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Ford plans to use cloud computing to boost mobility

Nora Naughton, and Ian Thibodeau
The Detroit News

Las Vegas — Mobility that lives in the cloud.

That’s what Ford Motor Co. wants to offer its customers and plans to do with a Transportation Mobility Cloud. That and other plans for 2018 for Ford’s mobility team were outlined by Ford’s president of mobility Marcy Klevorn in a blog post published Monday night.

The Dearborn-based automaker, which will take center stage at CES here Tuesday when CEO Jim Hackett delivers a keynote address, is working with Autonomic to develop a platform that would harmonize the many modes of transportation offered in a city, Klevorn wrote.

Cellular vehicle-to-everything technology, which is the short way to say the vehicle can “communicate” with other vehicles or infrastructure, acts as the backbone for this platform, which would allow vehicles to communicate and share information with city infrastructure as well as with pedestrians and cyclists.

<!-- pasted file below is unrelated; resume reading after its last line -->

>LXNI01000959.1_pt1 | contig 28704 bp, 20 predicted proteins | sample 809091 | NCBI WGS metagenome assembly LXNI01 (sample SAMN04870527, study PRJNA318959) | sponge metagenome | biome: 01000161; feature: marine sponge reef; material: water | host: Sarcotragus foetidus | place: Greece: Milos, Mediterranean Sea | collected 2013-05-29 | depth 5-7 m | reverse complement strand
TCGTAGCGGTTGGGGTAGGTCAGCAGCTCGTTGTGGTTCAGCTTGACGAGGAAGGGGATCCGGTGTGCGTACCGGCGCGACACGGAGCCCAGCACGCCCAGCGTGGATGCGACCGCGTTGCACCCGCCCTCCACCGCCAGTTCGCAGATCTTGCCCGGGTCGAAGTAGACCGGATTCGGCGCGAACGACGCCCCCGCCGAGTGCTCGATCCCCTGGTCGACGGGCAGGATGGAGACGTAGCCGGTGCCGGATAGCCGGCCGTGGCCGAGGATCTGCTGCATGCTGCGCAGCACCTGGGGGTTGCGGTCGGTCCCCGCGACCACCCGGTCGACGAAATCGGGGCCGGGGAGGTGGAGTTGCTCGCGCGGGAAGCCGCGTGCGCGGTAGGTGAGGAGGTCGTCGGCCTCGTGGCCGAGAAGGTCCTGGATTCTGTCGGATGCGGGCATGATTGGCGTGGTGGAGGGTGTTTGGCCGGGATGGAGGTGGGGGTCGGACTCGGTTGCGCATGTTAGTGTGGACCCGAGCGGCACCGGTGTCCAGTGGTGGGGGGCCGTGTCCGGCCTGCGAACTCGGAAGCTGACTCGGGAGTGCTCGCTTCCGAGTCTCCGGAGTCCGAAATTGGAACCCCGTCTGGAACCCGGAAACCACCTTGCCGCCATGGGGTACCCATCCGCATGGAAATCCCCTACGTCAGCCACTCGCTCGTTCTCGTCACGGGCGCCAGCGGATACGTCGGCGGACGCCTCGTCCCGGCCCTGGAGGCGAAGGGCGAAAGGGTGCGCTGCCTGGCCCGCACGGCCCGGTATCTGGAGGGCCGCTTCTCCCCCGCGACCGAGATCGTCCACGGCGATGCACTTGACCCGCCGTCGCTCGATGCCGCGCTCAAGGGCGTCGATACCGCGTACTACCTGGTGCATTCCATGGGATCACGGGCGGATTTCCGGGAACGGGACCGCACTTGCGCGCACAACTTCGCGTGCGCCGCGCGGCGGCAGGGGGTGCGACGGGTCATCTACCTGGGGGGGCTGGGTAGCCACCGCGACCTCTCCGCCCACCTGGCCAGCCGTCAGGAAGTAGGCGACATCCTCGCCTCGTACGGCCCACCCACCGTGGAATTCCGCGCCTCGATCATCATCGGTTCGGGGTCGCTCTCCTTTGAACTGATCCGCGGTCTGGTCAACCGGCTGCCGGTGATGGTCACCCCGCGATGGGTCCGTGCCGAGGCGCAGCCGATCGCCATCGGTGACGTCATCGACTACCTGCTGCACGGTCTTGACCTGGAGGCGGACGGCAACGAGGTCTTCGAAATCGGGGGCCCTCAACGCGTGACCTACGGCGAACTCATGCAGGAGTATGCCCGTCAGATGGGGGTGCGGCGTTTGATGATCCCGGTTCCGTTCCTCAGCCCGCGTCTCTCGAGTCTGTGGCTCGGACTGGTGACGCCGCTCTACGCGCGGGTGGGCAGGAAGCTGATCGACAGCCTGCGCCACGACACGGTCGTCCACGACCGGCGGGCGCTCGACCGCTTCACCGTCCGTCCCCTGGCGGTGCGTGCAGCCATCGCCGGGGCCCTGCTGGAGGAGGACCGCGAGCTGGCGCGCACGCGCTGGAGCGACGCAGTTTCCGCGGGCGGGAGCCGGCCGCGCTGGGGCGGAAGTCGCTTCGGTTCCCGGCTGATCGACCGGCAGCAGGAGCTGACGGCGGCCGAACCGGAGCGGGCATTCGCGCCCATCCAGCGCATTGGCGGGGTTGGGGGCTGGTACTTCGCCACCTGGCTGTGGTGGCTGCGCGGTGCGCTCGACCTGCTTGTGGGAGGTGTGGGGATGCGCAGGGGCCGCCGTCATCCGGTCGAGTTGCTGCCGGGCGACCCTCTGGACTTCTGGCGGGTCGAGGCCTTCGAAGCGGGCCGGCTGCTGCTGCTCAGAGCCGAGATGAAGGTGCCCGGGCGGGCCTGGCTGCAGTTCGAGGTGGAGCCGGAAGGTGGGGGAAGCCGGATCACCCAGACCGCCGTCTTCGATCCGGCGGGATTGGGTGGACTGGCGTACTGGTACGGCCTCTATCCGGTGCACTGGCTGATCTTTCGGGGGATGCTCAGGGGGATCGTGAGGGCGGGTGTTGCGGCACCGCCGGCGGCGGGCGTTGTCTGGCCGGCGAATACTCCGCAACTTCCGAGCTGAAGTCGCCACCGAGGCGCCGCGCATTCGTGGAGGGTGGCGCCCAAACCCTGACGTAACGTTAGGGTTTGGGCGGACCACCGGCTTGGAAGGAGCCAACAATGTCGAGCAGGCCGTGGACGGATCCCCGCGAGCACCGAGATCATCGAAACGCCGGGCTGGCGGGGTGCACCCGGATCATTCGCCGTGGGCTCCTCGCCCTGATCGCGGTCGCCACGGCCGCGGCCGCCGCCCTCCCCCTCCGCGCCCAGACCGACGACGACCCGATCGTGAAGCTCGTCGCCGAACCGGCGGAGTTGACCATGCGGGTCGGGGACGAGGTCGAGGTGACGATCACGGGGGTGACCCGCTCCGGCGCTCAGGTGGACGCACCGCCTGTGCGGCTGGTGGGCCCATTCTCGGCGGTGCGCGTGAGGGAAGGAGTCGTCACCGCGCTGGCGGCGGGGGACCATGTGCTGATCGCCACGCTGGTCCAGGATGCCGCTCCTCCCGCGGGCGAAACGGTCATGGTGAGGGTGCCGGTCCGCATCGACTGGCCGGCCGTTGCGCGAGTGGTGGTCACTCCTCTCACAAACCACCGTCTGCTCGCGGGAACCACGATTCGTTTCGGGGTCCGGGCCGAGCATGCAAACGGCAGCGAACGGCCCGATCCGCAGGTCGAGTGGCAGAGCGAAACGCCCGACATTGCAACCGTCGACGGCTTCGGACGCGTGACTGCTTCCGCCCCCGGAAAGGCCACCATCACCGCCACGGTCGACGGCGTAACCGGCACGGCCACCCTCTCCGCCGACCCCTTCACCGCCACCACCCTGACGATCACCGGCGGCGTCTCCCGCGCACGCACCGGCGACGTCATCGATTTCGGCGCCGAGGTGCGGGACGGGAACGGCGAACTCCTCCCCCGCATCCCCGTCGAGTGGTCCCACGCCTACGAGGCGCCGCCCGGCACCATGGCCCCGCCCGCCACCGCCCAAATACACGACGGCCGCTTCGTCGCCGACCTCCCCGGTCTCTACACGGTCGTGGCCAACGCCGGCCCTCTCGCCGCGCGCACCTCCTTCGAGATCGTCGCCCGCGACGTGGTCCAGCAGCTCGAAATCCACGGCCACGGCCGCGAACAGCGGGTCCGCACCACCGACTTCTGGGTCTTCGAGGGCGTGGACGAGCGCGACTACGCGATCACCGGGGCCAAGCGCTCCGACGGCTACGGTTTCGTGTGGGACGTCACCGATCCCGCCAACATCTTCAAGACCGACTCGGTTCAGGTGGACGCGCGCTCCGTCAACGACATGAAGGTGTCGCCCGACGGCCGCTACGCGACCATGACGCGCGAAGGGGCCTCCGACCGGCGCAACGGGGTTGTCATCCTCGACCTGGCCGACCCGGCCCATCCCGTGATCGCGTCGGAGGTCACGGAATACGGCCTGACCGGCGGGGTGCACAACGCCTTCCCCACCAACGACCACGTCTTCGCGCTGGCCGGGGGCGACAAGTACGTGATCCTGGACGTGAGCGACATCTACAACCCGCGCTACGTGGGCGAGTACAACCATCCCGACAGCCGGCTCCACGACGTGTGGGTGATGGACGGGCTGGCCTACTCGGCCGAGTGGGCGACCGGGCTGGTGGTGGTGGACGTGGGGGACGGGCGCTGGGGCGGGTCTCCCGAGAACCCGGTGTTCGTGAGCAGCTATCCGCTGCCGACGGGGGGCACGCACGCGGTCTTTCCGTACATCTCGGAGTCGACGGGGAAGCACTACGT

Ford also is working with telecommunications company Qualcomm to develop the complex data-sharing system. The Blue Oval partnered with Autonomic and Qualcomm last year.

Klevorn, in the blog post published Monday night from Las Vegas, illustrates a more tangible version of the transportation “system” that Ford Executive Chairman Bill Ford Jr. and former CEO Mark Fields hinted at for years with their “City of Tomorrow.”

Ford had become known for delivering lofty ideas and pointing to problems in the future of transportation without giving concrete examples of how those problems could be avoided. The company would outline a future of autonomous vehicles, smart stoplights, and intersections and electric vehicles without explaining how Ford planned to get there.

Klevorn and Ford on Monday provided somewhat of a bridge, showing how these new modes of transportation might look next month rather than in 20 years.

It’s a step for Ford and the overall automotive industry, which can favor vague plans and lofty promises when dealing with autonomous vehicle programs.

And, as Klevorn writes, the future of mobility relies on an interlocking, communicating network of infrastructure, vehicles, mass transit and software.

Hackett takes the podium at the Venetian in Las Vegas on Tuesday and is expected to expand on Ford’s future as a mobility provider.